At 10 pm on Sunday, October 4, 1964, the Canadian Broadcasting Corporation introduced its innovative public affairs program, This Hour Has Seven Days. By year's end, the show was attracting 2 million watchers. Fifty shows later, when the CBC killed Seven Days, it had an audience of 3.
The Vancouver Playhouse adopted the standard program pattern for regional theatres in Canada - a September to May season of about 6 plays that were mainly recent London and Broadway successes with a few classics included. From as early as 1966, every season featured at least one Canadian play.
The Snowbird legacy is part of a rich air show tradition in Canada that began nearly a century ago. Ever since J.A.D. McCURDY coaxed the SILVER DART into the air in Baddeck, Nova Scotia, on 23 February 1909, Canadians have been fascinated with airplanes and their role in shaping the nation.
Foon wrote Heracles, about Greek heroes; Raft Baby, a l9th-century tale from the BC interior; and The Windigo, from an Ojibwa myth. Shadowdance, written by Sheldon Rosen and directed by Yurek Bogajewicz, was an innovation in children's theatre and provided a frightening glimpse of a medieval world.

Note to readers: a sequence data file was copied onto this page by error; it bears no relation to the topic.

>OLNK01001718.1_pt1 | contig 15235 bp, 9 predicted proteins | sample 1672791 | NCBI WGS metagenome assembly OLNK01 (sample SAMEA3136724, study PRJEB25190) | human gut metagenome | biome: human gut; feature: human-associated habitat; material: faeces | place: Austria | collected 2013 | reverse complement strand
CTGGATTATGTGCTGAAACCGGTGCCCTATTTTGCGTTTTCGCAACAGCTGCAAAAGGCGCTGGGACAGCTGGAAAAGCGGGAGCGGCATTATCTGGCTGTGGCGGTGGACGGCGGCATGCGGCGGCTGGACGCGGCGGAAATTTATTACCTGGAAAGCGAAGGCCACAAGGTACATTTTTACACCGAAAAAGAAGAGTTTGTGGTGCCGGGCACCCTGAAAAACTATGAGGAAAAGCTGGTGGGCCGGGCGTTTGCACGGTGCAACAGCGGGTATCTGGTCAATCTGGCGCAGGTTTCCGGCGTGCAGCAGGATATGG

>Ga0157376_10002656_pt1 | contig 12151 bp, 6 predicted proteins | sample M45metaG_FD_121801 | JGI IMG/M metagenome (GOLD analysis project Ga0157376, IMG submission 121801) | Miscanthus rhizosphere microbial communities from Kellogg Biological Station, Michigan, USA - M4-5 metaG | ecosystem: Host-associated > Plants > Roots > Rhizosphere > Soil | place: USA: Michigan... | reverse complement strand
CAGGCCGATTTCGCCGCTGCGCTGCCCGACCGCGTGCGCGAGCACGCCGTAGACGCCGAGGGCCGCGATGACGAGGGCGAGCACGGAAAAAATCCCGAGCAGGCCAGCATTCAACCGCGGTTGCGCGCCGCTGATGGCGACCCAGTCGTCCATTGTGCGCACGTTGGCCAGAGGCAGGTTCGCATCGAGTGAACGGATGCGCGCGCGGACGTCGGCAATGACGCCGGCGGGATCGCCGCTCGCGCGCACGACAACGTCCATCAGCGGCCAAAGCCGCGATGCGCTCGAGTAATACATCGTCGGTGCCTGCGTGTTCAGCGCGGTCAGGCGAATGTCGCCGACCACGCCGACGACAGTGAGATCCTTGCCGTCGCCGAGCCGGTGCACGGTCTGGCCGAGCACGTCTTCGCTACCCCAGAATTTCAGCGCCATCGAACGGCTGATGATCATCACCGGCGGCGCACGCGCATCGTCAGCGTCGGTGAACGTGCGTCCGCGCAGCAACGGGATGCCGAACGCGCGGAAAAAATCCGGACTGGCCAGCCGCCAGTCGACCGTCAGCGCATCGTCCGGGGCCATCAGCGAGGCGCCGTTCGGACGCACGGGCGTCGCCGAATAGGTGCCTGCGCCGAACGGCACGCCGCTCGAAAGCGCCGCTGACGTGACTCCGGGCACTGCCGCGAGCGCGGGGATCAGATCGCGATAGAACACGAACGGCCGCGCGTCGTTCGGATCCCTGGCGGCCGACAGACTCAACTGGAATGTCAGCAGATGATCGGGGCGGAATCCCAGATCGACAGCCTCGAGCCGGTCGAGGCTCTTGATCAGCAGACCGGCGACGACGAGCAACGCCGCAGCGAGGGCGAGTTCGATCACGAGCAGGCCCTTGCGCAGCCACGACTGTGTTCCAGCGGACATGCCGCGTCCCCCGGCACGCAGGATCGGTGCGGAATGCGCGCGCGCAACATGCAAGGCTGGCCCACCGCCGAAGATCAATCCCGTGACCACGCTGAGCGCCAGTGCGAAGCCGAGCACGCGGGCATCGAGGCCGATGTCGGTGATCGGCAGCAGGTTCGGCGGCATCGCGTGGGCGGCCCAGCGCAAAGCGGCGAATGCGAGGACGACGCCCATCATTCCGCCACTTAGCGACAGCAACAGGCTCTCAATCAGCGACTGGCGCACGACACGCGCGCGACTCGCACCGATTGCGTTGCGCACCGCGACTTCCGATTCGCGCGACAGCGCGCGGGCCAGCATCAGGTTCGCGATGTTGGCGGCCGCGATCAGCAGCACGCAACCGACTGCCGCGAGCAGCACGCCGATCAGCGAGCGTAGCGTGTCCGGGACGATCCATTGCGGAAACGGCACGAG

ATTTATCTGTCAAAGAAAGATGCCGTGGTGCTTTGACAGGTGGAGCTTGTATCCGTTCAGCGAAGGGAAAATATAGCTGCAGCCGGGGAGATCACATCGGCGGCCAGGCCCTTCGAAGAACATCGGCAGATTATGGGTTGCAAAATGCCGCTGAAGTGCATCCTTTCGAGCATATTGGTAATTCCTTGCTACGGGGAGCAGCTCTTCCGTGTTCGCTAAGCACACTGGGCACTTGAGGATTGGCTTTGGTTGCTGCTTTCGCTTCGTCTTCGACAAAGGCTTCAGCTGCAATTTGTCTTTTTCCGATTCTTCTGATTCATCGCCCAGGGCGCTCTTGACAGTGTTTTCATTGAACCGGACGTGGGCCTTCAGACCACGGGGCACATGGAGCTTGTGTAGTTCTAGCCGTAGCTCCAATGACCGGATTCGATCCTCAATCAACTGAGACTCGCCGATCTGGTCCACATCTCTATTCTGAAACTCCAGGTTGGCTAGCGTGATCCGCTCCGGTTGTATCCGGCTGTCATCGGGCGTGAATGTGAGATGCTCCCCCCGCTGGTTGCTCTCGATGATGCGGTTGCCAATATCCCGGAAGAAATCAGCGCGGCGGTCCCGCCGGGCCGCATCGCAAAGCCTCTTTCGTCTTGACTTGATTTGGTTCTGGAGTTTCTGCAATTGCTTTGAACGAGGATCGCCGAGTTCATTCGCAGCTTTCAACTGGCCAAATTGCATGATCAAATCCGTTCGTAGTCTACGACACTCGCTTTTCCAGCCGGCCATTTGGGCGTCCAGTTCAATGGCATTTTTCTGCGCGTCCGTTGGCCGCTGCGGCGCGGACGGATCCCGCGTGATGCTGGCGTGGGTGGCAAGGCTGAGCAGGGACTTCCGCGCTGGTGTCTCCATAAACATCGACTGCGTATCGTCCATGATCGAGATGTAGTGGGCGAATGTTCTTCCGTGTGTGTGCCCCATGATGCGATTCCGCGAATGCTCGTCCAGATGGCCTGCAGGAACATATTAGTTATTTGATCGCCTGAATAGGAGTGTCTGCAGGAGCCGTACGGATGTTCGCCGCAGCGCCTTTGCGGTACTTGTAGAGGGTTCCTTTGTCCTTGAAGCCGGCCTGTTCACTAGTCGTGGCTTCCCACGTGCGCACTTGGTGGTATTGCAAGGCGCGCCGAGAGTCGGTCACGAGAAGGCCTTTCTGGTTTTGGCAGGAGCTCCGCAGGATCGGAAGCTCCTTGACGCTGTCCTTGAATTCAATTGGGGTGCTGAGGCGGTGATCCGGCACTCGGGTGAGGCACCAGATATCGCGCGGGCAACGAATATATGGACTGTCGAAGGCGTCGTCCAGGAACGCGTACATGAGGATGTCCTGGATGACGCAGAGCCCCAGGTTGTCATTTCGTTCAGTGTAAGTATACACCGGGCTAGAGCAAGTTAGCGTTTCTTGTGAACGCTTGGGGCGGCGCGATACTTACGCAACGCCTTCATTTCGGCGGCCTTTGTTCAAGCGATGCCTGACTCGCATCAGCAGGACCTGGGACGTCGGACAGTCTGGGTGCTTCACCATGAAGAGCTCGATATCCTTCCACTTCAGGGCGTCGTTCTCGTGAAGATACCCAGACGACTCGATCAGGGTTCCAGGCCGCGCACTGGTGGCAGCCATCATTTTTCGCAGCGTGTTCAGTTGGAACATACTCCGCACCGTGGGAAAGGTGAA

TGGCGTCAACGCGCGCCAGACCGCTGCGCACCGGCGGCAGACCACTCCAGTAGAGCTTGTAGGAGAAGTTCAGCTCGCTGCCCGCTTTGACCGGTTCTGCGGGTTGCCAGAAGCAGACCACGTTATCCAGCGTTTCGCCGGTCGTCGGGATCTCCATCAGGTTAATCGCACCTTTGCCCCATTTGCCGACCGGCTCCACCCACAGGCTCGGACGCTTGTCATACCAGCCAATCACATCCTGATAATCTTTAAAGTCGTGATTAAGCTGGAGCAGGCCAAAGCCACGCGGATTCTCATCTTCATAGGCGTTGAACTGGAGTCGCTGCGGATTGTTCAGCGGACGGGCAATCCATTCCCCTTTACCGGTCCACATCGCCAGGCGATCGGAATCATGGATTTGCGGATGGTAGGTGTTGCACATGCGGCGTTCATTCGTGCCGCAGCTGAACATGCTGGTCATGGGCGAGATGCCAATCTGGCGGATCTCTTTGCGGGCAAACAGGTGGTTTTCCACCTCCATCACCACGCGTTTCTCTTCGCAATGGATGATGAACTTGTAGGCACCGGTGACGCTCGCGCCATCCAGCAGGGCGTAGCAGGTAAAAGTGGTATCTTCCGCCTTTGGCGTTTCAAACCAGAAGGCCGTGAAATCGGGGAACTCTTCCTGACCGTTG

The attribution of the music to a native-born priest, Charles-Amador Martin (1648-1711), is an attractive possibility, though not fully proven. This piece, though not nearly as early as the earliest compositions from New Spain, does antedate the earliest known by composers of New England.
In 1964, actors Françoise Graton, Gilles Pelletier and director Georges Groulx convinced the Jesuit school responsible for Le Théâtre du Gesù (a congenial amphitheatre) to finance their production of Racine's Iphigénie. Their idea was to produce a play that was part of the school curriculum.
The Canadian musical, like Canadian film, has always suffered in the public eye by comparison with its larger, more affluent American counterpart. The American musical, with its emphasis on extravagant production, has been the most successful commercial theatrical form of the 20th century.